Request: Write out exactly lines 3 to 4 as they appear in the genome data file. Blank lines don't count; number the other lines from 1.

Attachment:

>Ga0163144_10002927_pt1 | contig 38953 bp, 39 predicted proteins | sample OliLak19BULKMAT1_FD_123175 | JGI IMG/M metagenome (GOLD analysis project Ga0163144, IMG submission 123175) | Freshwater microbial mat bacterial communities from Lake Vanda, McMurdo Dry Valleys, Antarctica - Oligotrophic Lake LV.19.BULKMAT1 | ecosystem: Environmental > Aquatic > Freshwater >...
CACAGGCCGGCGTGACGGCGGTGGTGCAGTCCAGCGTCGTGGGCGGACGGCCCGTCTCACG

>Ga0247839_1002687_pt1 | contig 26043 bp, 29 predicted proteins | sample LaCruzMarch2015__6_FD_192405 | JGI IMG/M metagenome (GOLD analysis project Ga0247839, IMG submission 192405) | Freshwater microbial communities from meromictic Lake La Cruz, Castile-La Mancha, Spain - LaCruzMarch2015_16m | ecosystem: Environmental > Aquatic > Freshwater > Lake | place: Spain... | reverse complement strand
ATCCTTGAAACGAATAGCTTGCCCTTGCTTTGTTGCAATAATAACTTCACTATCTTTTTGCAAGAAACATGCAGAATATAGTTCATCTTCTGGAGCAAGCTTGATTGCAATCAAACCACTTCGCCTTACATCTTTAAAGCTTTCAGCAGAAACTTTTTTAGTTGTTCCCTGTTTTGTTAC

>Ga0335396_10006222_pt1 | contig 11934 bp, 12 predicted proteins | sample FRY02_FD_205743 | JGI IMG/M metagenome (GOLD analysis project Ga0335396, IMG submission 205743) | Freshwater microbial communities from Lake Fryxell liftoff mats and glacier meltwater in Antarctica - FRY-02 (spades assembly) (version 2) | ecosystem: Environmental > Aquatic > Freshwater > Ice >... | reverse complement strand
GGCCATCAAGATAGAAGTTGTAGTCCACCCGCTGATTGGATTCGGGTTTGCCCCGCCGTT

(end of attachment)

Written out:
>Ga0247839_1002687_pt1 | contig 26043 bp, 29 predicted proteins | sample LaCruzMarch2015__6_FD_192405 | JGI IMG/M metagenome (GOLD analysis project Ga0247839, IMG submission 192405) | Freshwater microbial communities from meromictic Lake La Cruz, Castile-La Mancha, Spain - LaCruzMarch2015_16m | ecosystem: Environmental > Aquatic > Freshwater > Lake | place: Spain... | reverse complement strand
ATCCTTGAAACGAATAGCTTGCCCTTGCTTTGTTGCAATAATAACTTCACTATCTTTTTGCAAGAAACATGCAGAATATAGTTCATCTTCTGGAGCAAGCTTGATTGCAATCAAACCACTTCGCCTTACATCTTTAAAGCTTTCAGCAGAAACTTTTTTAGTTGTTCCCTGTTTTGTTAC